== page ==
Everyone has certain skill-strengths as well as weaknesses, but focusing on your strengths will elevate hope and confidence. Acknowledge areas of improvement and either work within your limitations or outsource these tasks. For example, if your a songwriter, but not great with any particular instrument, you may continue working on learning an instrument while using a guitarist to play shows while you sing your songs. Identify what your strengths are and look at ways you can highlight these skills in working towards your musical goals. Confidence is key in maintaining hope and reaching your goals, so be mindful of your skills and remind yourself of your strengths. Monitor your "self-talk" or inner monologues, which I often refer to as the “tape” you play in your mind. This is similar to a sports commentator at a game, announcing each success and failure you make during a game. Changing our immediate and deconstructive thoughts is like reprograming a computer and takes work. Negative self-talk can cause you to repeatedly question yourself to the point of self-doubt, uncertainty, and hopelessness. Clinical levels of depression and anxiety have been found to be deeply rooted in deconstructive self-talk. Acknowledge your strengths, remind yourself daily, and set affirmations if you feel you need to tackle any self-doubts.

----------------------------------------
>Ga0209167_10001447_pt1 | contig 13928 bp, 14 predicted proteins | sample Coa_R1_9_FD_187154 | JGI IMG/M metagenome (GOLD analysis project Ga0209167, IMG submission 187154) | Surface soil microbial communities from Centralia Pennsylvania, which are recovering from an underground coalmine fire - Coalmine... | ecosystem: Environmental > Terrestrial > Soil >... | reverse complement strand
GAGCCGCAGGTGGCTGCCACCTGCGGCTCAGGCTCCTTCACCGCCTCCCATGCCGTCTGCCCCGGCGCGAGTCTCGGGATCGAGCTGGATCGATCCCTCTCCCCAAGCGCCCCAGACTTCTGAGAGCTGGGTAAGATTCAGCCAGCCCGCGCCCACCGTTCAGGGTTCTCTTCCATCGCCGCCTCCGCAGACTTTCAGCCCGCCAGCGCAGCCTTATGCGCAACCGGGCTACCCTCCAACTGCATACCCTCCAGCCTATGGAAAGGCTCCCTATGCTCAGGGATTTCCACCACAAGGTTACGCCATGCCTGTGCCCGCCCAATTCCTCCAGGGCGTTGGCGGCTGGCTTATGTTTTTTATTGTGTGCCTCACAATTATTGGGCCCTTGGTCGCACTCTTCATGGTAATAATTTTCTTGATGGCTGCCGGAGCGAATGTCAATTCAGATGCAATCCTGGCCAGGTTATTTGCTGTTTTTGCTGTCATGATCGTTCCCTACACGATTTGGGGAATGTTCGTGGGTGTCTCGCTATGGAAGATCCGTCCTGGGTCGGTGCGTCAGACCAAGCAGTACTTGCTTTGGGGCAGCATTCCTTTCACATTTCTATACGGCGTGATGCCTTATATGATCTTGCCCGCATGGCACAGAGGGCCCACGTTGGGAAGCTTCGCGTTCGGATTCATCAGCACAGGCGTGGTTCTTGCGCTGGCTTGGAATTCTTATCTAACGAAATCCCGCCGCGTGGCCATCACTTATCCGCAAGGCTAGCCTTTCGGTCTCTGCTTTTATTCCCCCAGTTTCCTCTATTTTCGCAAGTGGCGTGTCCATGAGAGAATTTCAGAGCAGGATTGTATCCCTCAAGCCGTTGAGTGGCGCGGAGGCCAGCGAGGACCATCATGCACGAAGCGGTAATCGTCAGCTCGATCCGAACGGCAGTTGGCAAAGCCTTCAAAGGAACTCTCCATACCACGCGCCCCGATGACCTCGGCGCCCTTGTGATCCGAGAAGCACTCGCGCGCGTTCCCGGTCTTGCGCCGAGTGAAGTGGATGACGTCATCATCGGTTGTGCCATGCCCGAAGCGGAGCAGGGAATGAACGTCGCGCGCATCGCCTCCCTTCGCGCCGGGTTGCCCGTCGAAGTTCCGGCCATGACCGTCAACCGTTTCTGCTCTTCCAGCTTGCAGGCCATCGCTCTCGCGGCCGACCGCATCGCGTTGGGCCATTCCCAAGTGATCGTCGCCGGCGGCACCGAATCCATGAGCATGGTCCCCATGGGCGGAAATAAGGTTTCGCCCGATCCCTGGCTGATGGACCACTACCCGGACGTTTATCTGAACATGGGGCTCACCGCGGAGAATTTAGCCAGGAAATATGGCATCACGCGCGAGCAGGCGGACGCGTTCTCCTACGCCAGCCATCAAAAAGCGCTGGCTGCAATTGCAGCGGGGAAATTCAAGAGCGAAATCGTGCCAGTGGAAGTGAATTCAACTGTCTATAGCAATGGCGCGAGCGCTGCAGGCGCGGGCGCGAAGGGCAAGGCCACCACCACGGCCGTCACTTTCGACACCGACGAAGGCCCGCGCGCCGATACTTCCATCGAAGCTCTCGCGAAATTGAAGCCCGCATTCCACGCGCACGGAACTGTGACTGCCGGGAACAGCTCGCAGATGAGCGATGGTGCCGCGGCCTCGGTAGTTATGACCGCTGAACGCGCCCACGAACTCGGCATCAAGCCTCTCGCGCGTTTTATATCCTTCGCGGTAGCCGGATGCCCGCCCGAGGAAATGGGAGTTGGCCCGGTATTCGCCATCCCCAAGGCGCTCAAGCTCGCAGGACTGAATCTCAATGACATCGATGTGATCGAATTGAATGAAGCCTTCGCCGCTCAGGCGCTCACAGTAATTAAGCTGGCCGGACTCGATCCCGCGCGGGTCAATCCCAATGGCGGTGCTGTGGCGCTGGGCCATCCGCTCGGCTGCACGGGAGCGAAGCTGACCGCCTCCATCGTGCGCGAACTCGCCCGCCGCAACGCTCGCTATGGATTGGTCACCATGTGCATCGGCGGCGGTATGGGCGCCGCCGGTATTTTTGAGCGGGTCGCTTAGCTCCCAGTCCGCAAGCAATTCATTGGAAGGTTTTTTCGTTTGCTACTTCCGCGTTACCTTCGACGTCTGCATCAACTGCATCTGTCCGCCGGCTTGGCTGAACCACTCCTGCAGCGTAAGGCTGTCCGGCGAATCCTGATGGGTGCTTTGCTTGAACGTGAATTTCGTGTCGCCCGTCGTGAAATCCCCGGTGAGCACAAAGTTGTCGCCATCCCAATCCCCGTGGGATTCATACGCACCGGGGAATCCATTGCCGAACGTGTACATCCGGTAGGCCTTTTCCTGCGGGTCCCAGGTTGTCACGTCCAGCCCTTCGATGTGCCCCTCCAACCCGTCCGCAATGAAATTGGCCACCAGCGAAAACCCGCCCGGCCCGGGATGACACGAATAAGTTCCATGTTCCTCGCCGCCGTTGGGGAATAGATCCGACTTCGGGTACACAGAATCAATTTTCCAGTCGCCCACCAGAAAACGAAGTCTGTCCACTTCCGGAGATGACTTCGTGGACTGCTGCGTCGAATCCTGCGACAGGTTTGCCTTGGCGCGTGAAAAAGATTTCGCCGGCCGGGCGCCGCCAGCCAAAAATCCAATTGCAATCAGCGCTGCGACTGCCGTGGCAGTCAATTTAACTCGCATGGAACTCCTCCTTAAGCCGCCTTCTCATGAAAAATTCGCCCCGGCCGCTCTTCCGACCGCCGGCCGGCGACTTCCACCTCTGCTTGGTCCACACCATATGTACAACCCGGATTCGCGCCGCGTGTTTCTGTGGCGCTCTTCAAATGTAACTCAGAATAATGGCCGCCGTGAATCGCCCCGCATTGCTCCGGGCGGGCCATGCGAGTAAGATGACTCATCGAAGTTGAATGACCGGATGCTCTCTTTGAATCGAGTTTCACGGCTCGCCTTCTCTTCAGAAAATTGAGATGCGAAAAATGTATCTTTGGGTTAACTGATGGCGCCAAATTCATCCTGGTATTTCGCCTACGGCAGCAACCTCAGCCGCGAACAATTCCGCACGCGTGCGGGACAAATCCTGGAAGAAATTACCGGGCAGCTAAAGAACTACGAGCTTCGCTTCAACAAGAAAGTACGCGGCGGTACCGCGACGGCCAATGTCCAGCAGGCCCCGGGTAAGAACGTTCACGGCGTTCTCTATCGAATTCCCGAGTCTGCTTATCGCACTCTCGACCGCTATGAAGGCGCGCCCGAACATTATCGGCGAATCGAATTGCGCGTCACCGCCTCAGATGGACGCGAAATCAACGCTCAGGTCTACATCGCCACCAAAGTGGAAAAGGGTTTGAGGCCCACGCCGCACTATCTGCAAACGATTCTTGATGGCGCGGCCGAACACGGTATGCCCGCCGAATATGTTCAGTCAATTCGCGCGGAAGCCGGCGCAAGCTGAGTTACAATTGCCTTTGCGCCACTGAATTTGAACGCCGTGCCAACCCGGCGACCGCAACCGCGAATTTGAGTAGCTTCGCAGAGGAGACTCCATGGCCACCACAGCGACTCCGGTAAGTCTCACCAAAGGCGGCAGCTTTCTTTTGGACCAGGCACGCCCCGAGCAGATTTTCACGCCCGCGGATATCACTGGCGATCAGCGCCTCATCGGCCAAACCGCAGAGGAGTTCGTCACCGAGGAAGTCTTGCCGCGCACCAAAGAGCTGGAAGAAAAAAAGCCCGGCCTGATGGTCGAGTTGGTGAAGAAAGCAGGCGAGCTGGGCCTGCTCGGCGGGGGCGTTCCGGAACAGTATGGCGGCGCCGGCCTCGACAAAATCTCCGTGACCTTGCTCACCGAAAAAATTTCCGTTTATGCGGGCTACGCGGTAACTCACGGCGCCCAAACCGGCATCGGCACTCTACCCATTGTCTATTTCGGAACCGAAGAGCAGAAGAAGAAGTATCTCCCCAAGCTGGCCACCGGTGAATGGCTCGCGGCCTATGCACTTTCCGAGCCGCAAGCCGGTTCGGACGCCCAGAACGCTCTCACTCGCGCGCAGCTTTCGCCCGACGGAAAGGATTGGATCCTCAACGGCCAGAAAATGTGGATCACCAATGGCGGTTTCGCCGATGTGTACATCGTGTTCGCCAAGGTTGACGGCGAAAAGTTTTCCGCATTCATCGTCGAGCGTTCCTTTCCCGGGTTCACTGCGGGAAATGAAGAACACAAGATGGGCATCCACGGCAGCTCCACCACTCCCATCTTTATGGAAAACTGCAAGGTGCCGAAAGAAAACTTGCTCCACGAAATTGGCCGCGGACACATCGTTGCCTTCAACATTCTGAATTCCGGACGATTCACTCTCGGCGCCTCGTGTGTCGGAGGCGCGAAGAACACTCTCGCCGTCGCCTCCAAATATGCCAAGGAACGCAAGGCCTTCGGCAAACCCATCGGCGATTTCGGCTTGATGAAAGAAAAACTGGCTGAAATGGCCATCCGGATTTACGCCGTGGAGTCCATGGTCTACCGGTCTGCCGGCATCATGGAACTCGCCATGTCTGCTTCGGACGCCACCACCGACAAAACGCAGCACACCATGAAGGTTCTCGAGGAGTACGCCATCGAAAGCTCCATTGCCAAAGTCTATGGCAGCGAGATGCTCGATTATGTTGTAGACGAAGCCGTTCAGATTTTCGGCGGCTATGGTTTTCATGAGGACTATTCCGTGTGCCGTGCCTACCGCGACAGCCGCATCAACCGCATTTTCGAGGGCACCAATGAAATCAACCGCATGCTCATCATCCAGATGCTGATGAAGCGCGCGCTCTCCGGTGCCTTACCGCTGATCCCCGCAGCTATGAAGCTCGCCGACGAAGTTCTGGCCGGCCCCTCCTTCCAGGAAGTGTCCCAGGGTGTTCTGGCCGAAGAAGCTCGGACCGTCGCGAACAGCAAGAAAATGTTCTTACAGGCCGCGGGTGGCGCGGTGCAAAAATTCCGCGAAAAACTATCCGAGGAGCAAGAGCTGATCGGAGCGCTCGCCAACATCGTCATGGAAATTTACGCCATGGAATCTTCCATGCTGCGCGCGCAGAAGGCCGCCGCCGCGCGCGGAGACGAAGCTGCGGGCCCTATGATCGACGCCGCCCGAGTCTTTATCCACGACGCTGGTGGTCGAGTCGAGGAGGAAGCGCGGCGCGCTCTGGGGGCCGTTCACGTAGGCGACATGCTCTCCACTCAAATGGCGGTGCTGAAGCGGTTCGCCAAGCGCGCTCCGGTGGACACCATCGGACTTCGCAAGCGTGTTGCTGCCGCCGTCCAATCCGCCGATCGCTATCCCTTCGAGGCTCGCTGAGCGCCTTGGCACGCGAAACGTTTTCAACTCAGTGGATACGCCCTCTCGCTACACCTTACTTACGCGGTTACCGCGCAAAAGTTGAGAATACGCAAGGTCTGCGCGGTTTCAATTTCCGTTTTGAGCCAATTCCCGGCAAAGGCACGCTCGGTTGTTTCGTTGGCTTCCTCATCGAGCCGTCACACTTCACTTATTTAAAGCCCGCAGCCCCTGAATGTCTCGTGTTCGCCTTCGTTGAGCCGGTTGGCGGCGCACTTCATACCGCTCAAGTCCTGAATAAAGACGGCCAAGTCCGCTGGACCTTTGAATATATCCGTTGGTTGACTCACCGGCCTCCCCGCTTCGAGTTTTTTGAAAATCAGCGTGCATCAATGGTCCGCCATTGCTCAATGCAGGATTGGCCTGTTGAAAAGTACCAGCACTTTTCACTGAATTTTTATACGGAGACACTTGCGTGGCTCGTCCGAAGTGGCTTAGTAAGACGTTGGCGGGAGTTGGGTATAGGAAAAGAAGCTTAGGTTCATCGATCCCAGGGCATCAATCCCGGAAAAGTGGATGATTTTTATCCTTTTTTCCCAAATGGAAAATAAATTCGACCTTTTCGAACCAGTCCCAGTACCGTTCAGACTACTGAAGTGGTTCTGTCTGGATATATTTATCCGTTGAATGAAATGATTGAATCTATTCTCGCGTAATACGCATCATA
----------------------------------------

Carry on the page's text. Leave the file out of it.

Cultivate a Supportive Environment